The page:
‘Trailblazers’ Return to Campus for SED Homecoming

Alumni; Social Work


In the four decades since the Brown School launched a Social and Economic Development (SED) concentration within the MSW program, the School’s SED alumni have spread out across the country and around the world, sharing a particular perspective on poverty and community development.

Beyond working to alleviate the suffering of poverty-impacted communities, these SED alumni work to address racism and other institutionalized dynamics that can entrap people in generational poverty — particularly in communities of color.

Many of these alumni have risen into roles of tremendous impact: tenured professors, authors, legislative staff, entrepreneurs, agency directors, and more. But Associate Professor Jack Kirkland, the founding SED concentration chair, heard that they often felt a sense of “professional aloneness” after graduation, as they entered institutions where colleagues might not share their philosophy.

In response, Kirkland recently organized an SED Homecoming, which attracted alumni from as far as San Francisco and Seattle, and across the St. Louis metro area. They gathered to share feedback on the curriculum and to make connections with other alumni who share their paradigm for pursuing change.

At the homecoming reception, Oct. 13, Kirkland spoke to a group of nearly 100, praising his former students for the innovation and vision they have shown in their work.

“You were not satisfied with the situation, the system, or yourself; you were as much of a militant as I when I was in the Civil Rights Movement,” he said. Kirkland worked as an activist and strategist in the 1960s. “You wanted to do something more than that which was meaningful — you wanted to do something significant.”

“That is your task as SED people: showing agencies, corporations and public institutions how to work differently and better with all people,” Kirkland continued, “by being the open door to capitalism and free enterprise.”

Kirkland acknowledged the difficulty of their work to forge a new path toward social and economic equity. He ended his remarks with a vision for the future, when other professionals join on the path that these alumni have charted.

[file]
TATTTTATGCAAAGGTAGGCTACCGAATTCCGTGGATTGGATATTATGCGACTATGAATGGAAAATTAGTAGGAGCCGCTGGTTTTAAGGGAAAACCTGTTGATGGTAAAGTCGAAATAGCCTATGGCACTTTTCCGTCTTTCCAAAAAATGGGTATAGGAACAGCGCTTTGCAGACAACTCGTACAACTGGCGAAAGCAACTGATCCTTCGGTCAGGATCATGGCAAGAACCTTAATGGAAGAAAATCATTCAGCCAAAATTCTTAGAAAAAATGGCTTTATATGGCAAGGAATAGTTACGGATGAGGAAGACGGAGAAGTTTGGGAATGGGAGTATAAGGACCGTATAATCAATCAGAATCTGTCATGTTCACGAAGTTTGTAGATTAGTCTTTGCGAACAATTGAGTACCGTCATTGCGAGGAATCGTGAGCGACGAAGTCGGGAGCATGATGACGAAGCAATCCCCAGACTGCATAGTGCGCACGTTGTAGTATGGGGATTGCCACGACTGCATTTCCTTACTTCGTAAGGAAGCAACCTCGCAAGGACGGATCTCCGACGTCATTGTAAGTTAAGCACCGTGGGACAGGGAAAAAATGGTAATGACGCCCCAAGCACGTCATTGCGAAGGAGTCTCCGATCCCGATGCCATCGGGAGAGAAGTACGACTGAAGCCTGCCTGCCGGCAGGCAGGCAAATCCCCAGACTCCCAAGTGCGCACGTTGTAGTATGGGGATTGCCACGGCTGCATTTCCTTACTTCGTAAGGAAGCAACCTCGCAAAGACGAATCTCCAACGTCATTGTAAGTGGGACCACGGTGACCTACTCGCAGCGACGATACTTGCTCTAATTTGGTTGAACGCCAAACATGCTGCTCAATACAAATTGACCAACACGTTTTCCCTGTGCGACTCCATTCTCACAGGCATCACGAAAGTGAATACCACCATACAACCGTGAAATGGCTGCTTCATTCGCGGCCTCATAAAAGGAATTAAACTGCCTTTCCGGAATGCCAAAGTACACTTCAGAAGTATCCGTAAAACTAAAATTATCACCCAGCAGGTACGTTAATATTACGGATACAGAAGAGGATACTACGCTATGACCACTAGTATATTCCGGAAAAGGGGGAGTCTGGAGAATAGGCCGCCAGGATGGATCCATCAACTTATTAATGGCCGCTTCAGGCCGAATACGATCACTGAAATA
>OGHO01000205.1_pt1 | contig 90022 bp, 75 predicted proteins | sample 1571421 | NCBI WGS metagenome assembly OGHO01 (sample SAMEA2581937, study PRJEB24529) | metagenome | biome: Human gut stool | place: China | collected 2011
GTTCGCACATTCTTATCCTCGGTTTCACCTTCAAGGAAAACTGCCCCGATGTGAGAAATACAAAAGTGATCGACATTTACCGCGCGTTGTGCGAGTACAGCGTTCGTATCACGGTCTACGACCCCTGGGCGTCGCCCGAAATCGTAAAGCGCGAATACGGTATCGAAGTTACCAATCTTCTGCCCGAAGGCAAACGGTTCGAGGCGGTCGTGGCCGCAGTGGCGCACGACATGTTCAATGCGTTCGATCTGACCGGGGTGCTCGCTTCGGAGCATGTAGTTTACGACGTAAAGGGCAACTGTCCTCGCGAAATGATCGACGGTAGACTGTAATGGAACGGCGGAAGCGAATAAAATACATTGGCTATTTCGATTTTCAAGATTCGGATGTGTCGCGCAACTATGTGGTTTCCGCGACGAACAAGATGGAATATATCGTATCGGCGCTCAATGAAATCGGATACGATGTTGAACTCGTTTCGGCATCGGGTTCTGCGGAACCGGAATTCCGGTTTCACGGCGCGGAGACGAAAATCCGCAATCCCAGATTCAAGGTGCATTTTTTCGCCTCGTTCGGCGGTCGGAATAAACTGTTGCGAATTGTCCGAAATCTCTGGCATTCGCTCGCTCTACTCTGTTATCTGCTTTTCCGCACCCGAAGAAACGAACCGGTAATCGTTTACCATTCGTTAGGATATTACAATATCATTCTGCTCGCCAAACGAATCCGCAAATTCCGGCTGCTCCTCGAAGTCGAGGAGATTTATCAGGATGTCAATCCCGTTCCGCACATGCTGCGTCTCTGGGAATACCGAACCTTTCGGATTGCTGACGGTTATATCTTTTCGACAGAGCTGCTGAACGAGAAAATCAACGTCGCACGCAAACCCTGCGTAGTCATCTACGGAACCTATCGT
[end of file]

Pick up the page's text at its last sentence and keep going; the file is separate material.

“When others catch on and see what you see, and [begin to] think the things they know you take for granted — things that you now simply call ‘common sense’ — others following after you will know that you are trailblazers.”

The homecoming also honored Kirkland’s impact on generations of students. He joined the faculty of Washington University in St. Louis in 1970 as an assistant professor at the Brown School, and in the intervening decades has shaped an extraordinary legacy of teaching and mentorship.

Of the 10,000 changemakers who have graduated from the Brown School since its founding, Kirkland noted he “most assuredly taught 5,000 of them.”

Kirkland’s professional experiences —which also included working as a group work specialist in a settlement house, co-founding the Washington University program in African and African-American Studies, and serving as Director of Transportation for the state of Missouri — have informed his teaching in the classroom and undergirded his commitment to help students address the root causes of poverty.

In recognition of Kirkland’s expertise and generosity, alumna Lucy Smartlowit-Briggs (Yakama), MSW ’14, presented Kirkland with a wool blanket designed by an Acoma Pueblo artist. Candy Boyd, MSW ’16, assisted with the presentation.

“The blanket personally represents the respect and honor that I have for Professor Kirkland and in a sense, is a gift of gratitude for the exchange of knowledge that he has shared with me during graduate school,” Smartlowit-Briggs said. “Thus in turn it can also represent a gift in exchange of the knowledge that he has shared with everyone that has been in his classroom.”

“As a School community dedicated to equity, we are grateful to work and learn alongside Jack Kirkland, whose achievements have set a tireless example for our alumni,” said Mary McKay, the Neidorff Family and Centene Corporation Dean of the Brown School.

“By reconvening alumni from so many facets of social and economic development,” McKay said, “the SED Homecoming truly embodied this inspirational legacy.”